Hi Santa. I wrote you last year and asked for a couple of things. Well, I got them, kinda sorta, but I have a feeling your delivery guy lost them in the shuffle.
The most important thing I asked for was a job. A real job. Well, it took until September for the job to finally arrive after 2 1/2 years without one. And part of it came true, part of it didn’t.
I did go back to a place — my previous place of employment, actually — where people are decent and respectful, and the bosses have treated me like a human being. And I have felt useful again. And human. But it’s still a precarious living, I’m still on shaky ground, with no benefits, and through nobody’s fault, my hours are gonna be cut again after Christmas. And I’m not sure I can make it through the winter without something better coming along.
I also asked for a car, since I’d been nursing my ancient Celica to the bitter end. I finally got it a month ago, with the help of the job. But the Camry’s 16 years old and gave me problems right at the get-go. Had to replace the radiator two weeks after I got it.
Lousy delivery, but it’s a start.
So anyway, Santa, I’ve been hearing — and editing stories about — how the economy is getting better. So here’s what I want this year — again, things you don’t have to pack in your sleigh, and hopefully, they won’t take 9 to 11 months to arrive. I’m not asking — I’m envisioning. I’m putting out the feelers to the rest of the universe. These will make me happy and not use up any batteries:
I want a steady job. (Unless you have a winning MegaMillions ticket waiting for me already.) A job where I can get paid enough to not have to worry about living paycheck to paycheck anymore, a job with good benefits and good people around me, where I can make a living and make a difference doing it. Benefits are important because if I get terribly sick, I’m really screwed. Badly.
I want the love of my life to appear — or, if she’s in my life already and I don’t know it, for her to make herself known. Even Al Green didn’t have to be this tired of being alone. I’ve been blessed with a kazillion friends, but I’m always No, 2, 3, 6, 17, 38 on everyone’s list. Never No. 1. I’m pretty, witty, sharp as a razor, caring, good-hearted and have great tastes in music and shoes, and there’s rarely a dull moment with me — I think I’m pretty good No. 1 material, y’know? I don’t have this L on my forehead. I’ve been a really good girl these past few years. I think I deserve a soulmate.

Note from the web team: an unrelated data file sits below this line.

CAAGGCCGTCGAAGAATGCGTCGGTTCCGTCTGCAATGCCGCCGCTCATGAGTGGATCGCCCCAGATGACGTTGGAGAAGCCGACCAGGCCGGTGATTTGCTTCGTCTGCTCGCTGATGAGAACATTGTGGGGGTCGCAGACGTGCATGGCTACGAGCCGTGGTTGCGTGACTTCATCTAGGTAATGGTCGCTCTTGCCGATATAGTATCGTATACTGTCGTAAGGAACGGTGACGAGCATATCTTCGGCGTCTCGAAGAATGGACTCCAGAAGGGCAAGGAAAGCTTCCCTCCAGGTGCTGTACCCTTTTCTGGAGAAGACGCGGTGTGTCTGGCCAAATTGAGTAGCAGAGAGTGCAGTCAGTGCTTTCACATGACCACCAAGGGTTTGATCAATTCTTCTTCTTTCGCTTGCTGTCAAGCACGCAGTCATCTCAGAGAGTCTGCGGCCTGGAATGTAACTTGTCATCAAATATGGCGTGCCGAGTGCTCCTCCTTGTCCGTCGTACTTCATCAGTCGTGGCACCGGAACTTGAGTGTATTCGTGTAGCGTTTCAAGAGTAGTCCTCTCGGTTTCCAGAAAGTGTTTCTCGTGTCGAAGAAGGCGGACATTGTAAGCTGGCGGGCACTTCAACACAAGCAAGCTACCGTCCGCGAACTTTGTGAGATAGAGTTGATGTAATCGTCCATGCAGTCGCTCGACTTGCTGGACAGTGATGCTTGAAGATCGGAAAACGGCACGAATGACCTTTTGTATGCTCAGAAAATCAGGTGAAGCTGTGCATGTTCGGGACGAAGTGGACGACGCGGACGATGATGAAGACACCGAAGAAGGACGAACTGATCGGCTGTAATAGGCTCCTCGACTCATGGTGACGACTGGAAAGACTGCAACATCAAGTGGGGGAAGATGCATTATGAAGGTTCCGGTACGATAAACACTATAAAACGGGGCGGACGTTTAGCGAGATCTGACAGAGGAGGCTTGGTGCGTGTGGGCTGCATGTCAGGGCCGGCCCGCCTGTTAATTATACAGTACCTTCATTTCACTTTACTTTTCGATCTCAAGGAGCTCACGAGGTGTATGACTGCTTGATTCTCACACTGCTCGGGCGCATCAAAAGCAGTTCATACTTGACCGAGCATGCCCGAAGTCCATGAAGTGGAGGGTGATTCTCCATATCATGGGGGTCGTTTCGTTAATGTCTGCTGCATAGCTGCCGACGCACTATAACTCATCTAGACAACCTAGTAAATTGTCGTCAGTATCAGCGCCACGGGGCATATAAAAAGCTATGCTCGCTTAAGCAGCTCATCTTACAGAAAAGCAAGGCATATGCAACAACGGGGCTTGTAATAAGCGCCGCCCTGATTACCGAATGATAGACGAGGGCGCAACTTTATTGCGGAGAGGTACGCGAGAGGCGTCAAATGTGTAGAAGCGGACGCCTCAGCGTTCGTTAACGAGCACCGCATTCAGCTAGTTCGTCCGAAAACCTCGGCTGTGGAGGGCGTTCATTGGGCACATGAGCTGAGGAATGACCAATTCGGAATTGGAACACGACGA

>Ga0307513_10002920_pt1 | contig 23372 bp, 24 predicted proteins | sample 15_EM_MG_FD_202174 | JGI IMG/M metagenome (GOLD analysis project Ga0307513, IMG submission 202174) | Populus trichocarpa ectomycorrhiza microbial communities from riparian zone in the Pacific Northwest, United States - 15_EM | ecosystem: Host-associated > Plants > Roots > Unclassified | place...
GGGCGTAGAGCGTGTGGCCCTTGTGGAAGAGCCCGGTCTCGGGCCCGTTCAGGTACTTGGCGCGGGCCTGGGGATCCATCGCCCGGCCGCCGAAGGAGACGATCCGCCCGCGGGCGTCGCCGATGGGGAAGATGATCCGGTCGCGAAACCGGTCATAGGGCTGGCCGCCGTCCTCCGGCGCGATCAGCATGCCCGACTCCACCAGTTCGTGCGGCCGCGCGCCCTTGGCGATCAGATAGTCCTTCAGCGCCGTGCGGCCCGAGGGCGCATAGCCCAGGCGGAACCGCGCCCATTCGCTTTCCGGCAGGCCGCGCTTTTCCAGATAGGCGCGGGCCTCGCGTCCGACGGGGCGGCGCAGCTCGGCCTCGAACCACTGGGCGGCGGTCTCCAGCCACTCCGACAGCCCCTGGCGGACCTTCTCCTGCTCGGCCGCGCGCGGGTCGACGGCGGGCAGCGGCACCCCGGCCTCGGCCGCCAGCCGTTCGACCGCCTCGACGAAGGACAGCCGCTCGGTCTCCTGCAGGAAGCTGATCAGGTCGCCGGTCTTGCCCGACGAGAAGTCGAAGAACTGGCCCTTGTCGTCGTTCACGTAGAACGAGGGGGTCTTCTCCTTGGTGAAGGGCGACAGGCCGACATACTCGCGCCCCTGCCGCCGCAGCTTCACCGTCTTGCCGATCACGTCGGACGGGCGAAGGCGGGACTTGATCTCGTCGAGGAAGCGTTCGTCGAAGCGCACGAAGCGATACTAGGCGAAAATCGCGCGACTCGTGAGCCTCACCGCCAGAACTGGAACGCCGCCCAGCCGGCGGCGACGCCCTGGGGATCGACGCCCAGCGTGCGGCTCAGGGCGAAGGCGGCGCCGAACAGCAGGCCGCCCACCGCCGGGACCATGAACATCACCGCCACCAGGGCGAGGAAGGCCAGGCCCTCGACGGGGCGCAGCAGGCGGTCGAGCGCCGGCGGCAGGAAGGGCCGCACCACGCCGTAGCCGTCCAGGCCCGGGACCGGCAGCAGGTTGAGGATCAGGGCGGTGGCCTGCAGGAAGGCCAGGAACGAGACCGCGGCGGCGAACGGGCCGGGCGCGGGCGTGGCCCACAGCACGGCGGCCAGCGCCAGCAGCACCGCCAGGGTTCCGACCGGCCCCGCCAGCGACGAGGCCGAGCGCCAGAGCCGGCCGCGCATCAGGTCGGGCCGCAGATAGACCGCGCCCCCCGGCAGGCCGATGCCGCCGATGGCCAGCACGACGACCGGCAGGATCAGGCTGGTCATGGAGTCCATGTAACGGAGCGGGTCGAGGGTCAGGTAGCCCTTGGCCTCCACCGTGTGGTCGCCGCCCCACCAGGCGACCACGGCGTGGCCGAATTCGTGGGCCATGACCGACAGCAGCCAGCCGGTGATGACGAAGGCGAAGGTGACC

And, unless you have this terrific job waiting for me in the Bay Area that I don’t know about, I want to go home. Anywhere nice between New York and New Haven. It’s time. I think my purpose for being here has run its course.
I’m writing you from in a room in a house in a very uncomfortable and unfriendly situation — I’d say downright passive-aggressive hostile — in the middle of godforsaken, isolated Fresno because that’s all I’ve been able to afford these past 2 1/2 years. This was supposed to be the nurturing cocoon from which the butterfly emerged. The butterfly is getting tired from dragging around the remnants of the cocoon that she can’t shake off her leg.
I need a place that says “home.” Where I can be comfortable, where I can bring my music back out of storage. Where I have friends over and can put up the Christmas trees again and throw parties the way I did before it all went bad. And where I can be close enough to be of some use to my elderly parents in case they eventually need me.
That’s what I want. I don’t need toys, and I think the car will hold up. I need to know I’m worth it, Santa. I think so — what about you?
Anyway, I hope all the kids get what they want — or, more importantly, need — and that you’ll be able to deliver, and on time, this year. Thank you in advance. Have a great day after Christmas.